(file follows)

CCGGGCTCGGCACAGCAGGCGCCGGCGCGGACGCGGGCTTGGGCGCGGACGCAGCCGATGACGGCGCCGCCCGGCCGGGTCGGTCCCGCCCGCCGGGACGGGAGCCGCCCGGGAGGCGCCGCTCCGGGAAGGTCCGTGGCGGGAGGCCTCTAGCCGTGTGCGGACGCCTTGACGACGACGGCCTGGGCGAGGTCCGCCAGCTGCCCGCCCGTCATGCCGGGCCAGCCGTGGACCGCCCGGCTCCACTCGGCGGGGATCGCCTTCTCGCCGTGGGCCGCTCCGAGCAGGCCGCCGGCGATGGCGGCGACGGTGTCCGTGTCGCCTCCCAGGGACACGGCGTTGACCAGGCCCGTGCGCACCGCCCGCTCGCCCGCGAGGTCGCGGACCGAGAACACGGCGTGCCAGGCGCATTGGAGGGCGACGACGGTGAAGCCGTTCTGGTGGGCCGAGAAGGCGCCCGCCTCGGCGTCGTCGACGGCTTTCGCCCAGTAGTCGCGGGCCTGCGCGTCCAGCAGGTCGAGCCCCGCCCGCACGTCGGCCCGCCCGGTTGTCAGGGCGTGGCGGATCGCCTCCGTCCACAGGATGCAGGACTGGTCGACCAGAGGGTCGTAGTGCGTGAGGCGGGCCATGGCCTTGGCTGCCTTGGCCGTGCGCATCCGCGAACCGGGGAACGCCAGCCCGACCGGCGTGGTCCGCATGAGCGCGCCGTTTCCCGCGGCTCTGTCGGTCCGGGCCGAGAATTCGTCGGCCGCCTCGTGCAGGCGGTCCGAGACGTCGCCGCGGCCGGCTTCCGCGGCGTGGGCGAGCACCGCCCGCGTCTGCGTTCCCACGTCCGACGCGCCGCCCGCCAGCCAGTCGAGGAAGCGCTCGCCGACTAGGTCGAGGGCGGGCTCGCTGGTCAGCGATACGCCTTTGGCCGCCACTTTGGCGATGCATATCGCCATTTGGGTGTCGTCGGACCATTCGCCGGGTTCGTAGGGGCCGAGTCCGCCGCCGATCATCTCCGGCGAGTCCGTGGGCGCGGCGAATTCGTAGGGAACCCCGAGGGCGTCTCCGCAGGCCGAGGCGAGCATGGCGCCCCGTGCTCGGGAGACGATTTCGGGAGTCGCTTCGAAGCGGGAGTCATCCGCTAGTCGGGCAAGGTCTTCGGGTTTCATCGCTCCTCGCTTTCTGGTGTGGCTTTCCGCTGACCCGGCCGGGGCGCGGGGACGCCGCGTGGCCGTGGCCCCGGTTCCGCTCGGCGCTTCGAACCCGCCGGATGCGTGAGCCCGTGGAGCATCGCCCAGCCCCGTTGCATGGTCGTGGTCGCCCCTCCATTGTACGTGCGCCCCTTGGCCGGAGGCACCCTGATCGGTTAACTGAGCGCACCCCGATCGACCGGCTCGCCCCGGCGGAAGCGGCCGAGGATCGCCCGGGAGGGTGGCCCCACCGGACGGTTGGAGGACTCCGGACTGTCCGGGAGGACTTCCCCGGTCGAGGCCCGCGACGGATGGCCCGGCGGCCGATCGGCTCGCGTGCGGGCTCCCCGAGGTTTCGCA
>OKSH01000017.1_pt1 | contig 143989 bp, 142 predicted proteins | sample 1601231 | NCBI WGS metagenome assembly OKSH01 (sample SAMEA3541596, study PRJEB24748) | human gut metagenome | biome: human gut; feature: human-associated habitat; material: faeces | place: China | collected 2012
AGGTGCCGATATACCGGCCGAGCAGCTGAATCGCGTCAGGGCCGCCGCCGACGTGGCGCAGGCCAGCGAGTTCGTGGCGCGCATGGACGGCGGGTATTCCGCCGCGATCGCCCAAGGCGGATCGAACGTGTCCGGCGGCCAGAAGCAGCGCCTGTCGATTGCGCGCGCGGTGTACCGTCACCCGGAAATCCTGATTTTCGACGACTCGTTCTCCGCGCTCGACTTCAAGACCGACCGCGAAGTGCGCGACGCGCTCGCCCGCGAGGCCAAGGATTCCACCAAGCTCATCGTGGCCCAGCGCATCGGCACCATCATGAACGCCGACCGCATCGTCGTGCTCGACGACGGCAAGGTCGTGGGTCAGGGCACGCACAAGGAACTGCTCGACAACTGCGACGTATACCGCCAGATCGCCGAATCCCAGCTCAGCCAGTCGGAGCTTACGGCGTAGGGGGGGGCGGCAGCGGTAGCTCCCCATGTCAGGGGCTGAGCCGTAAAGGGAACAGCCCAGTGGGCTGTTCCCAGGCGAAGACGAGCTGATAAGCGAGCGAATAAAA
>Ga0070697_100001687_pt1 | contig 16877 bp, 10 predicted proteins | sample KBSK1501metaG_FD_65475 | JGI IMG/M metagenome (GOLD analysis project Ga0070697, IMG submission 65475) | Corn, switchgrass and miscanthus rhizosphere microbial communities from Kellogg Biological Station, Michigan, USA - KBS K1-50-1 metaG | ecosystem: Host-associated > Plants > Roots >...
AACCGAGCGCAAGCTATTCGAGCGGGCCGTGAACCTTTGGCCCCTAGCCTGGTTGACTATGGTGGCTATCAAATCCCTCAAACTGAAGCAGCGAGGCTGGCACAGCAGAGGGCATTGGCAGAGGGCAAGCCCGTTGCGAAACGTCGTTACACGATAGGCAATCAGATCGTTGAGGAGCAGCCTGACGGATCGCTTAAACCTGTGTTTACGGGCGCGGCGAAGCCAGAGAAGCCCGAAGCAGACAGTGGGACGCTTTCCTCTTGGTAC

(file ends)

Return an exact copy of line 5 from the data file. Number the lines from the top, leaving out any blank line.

AACCGAGCGCAAGCTATTCGAGCGGGCCGTGAACCTTTGGCCCCTAGCCTGGTTGACTATGGTGGCTATCAAATCCCTCAAACTGAAGCAGCGAGGCTGGCACAGCAGAGGGCATTGGCAGAGGGCAAGCCCGTTGCGAAACGTCGTTACACGATAGGCAATCAGATCGTTGAGGAGCAGCCTGACGGATCGCTTAAACCTGTGTTTACGGGCGCGGCGAAGCCAGAGAAGCCCGAAGCAGACAGTGGGACGCTTTCCTCTTGGTAC